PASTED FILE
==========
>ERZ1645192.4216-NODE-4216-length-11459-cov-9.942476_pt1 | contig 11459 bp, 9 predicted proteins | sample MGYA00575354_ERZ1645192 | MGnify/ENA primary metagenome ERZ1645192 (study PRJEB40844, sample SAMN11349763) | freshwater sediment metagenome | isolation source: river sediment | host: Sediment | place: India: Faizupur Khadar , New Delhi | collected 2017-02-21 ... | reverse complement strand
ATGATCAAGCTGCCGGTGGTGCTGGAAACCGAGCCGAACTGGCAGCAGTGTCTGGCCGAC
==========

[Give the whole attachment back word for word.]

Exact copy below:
>ERZ1645192.4216-NODE-4216-length-11459-cov-9.942476_pt1 | contig 11459 bp, 9 predicted proteins | sample MGYA00575354_ERZ1645192 | MGnify/ENA primary metagenome ERZ1645192 (study PRJEB40844, sample SAMN11349763) | freshwater sediment metagenome | isolation source: river sediment | host: Sediment | place: India: Faizupur Khadar , New Delhi | collected 2017-02-21 ... | reverse complement strand
ATGATCAAGCTGCCGGTGGTGCTGGAAACCGAGCCGAACTGGCAGCAGTGTCTGGCCGAC